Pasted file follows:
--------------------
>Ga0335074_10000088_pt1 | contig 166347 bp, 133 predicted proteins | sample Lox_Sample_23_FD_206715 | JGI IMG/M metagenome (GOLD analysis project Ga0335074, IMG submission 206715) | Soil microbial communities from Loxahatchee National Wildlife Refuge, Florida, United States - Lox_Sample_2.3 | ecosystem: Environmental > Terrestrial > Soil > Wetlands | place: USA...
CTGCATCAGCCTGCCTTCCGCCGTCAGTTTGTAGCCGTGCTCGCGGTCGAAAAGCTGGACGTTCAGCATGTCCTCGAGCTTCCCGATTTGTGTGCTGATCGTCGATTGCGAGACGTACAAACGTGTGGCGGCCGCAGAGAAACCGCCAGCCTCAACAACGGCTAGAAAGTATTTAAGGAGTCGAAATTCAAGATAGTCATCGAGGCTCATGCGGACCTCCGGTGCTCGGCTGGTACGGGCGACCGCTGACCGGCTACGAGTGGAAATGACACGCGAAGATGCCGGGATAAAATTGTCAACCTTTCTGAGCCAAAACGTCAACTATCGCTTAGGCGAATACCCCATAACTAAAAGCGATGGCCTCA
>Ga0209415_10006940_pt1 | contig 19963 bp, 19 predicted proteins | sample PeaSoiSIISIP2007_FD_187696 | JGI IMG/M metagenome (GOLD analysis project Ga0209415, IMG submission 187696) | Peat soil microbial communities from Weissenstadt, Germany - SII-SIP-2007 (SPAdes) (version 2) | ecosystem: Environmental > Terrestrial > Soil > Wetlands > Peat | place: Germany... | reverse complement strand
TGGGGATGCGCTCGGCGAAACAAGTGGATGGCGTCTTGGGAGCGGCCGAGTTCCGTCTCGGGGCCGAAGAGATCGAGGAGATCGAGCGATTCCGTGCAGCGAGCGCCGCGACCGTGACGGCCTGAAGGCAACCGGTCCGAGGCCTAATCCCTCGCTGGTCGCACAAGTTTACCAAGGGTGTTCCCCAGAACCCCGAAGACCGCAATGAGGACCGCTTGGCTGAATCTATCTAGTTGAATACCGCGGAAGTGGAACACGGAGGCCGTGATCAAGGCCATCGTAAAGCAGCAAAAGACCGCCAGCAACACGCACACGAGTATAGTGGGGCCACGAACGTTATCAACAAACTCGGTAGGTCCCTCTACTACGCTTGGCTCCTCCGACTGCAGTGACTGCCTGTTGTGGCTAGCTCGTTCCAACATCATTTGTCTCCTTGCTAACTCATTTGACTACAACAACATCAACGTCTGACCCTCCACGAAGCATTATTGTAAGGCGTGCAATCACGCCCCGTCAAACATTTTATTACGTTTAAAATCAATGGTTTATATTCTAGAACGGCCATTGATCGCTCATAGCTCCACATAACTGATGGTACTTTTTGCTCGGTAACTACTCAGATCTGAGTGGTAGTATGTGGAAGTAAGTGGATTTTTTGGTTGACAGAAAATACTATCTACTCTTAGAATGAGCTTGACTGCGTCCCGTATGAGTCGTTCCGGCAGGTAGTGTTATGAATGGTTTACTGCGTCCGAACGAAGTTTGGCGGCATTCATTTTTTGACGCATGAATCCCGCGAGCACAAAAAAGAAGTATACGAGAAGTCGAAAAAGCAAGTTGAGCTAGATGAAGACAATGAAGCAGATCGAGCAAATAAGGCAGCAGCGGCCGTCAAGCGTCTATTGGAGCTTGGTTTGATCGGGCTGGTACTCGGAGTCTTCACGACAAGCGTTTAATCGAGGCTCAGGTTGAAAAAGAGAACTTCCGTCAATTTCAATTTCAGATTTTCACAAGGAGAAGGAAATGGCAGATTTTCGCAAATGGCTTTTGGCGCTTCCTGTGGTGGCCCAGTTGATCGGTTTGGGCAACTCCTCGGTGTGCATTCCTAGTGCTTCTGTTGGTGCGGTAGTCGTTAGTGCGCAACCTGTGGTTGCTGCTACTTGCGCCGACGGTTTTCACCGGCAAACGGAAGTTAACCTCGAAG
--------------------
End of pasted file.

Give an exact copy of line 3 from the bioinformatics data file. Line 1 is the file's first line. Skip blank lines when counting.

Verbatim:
>Ga0209415_10006940_pt1 | contig 19963 bp, 19 predicted proteins | sample PeaSoiSIISIP2007_FD_187696 | JGI IMG/M metagenome (GOLD analysis project Ga0209415, IMG submission 187696) | Peat soil microbial communities from Weissenstadt, Germany - SII-SIP-2007 (SPAdes) (version 2) | ecosystem: Environmental > Terrestrial > Soil > Wetlands > Peat | place: Germany... | reverse complement strand